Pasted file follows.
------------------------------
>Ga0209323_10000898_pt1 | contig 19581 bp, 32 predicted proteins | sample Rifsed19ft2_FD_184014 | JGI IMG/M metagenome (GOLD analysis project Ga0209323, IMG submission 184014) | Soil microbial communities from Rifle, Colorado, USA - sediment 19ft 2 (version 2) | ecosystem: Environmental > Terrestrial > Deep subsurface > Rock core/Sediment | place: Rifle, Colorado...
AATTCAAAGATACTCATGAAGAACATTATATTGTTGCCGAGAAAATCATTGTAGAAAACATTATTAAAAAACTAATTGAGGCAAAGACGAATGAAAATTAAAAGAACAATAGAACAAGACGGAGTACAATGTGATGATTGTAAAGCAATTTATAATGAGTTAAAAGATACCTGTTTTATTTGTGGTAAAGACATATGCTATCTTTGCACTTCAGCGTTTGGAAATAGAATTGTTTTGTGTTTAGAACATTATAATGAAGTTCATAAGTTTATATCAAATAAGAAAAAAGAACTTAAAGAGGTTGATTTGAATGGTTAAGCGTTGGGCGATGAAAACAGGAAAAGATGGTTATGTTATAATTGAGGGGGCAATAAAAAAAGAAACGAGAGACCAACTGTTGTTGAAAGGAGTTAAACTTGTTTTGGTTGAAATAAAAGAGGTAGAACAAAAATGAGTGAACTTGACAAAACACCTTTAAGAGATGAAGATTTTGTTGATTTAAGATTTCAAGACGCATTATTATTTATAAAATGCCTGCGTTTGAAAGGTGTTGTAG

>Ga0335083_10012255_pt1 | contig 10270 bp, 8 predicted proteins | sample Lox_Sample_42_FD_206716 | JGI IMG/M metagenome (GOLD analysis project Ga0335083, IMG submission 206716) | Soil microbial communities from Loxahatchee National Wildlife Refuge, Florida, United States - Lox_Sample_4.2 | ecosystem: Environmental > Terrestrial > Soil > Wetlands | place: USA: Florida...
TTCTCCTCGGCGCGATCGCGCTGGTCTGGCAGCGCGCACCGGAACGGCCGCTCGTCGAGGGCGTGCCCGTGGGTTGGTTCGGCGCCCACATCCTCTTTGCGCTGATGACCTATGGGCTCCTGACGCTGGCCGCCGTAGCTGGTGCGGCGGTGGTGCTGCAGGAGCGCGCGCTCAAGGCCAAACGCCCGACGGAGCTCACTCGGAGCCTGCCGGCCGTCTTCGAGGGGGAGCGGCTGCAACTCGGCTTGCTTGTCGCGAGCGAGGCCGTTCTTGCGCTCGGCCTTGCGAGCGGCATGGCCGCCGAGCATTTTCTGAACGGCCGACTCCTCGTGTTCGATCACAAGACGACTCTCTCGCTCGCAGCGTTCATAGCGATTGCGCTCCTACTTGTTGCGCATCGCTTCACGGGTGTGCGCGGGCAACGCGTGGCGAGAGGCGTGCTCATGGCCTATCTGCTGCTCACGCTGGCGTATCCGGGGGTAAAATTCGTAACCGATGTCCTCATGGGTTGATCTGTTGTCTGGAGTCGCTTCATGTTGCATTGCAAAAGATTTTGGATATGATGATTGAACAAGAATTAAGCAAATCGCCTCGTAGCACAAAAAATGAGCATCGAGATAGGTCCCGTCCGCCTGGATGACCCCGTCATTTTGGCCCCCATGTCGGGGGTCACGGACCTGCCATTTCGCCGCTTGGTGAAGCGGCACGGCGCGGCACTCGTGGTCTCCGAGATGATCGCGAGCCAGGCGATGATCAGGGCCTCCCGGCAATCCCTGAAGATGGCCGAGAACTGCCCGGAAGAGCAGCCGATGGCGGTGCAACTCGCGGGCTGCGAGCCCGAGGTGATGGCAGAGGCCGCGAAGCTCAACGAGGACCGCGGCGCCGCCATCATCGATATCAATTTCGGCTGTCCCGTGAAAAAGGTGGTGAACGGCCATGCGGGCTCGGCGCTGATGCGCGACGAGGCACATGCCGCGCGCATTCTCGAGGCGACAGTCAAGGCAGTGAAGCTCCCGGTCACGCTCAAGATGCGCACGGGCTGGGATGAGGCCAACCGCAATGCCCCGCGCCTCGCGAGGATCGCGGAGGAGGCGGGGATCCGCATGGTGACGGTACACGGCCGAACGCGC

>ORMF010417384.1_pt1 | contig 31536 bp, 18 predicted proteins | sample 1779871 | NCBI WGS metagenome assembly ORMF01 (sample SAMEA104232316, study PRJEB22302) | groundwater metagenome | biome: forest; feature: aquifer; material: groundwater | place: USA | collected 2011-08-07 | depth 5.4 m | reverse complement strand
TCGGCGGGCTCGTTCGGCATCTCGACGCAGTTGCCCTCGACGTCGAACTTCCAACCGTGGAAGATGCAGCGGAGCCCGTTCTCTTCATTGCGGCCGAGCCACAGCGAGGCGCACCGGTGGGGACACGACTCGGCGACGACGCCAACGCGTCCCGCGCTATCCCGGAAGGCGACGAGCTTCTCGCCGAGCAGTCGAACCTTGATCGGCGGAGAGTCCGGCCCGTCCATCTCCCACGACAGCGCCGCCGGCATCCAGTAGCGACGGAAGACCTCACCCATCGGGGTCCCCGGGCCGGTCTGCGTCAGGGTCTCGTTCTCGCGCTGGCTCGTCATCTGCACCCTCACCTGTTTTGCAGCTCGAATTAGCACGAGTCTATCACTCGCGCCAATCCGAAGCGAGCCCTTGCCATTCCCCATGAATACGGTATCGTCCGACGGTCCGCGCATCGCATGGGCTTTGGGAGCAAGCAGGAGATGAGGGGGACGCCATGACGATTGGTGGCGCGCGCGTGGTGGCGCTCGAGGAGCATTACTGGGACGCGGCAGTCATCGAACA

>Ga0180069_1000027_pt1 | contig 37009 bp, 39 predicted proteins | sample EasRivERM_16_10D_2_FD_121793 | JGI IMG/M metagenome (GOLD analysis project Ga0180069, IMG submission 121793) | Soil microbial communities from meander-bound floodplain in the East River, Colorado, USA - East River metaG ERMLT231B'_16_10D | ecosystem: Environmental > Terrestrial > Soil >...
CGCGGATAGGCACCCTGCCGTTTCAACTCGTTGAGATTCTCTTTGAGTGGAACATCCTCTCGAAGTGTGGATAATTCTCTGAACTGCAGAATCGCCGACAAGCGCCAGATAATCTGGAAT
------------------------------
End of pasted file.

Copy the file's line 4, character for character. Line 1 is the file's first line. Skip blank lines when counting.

TTCTCCTCGGCGCGATCGCGCTGGTCTGGCAGCGCGCACCGGAACGGCCGCTCGTCGAGGGCGTGCCCGTGGGTTGGTTCGGCGCCCACATCCTCTTTGCGCTGATGACCTATGGGCTCCTGACGCTGGCCGCCGTAGCTGGTGCGGCGGTGGTGCTGCAGGAGCGCGCGCTCAAGGCCAAACGCCCGACGGAGCTCACTCGGAGCCTGCCGGCCGTCTTCGAGGGGGAGCGGCTGCAACTCGGCTTGCTTGTCGCGAGCGAGGCCGTTCTTGCGCTCGGCCTTGCGAGCGGCATGGCCGCCGAGCATTTTCTGAACGGCCGACTCCTCGTGTTCGATCACAAGACGACTCTCTCGCTCGCAGCGTTCATAGCGATTGCGCTCCTACTTGTTGCGCATCGCTTCACGGGTGTGCGCGGGCAACGCGTGGCGAGAGGCGTGCTCATGGCCTATCTGCTGCTCACGCTGGCGTATCCGGGGGTAAAATTCGTAACCGATGTCCTCATGGGTTGATCTGTTGTCTGGAGTCGCTTCATGTTGCATTGCAAAAGATTTTGGATATGATGATTGAACAAGAATTAAGCAAATCGCCTCGTAGCACAAAAAATGAGCATCGAGATAGGTCCCGTCCGCCTGGATGACCCCGTCATTTTGGCCCCCATGTCGGGGGTCACGGACCTGCCATTTCGCCGCTTGGTGAAGCGGCACGGCGCGGCACTCGTGGTCTCCGAGATGATCGCGAGCCAGGCGATGATCAGGGCCTCCCGGCAATCCCTGAAGATGGCCGAGAACTGCCCGGAAGAGCAGCCGATGGCGGTGCAACTCGCGGGCTGCGAGCCCGAGGTGATGGCAGAGGCCGCGAAGCTCAACGAGGACCGCGGCGCCGCCATCATCGATATCAATTTCGGCTGTCCCGTGAAAAAGGTGGTGAACGGCCATGCGGGCTCGGCGCTGATGCGCGACGAGGCACATGCCGCGCGCATTCTCGAGGCGACAGTCAAGGCAGTGAAGCTCCCGGTCACGCTCAAGATGCGCACGGGCTGGGATGAGGCCAACCGCAATGCCCCGCGCCTCGCGAGGATCGCGGAGGAGGCGGGGATCCGCATGGTGACGGTACACGGCCGAACGCGC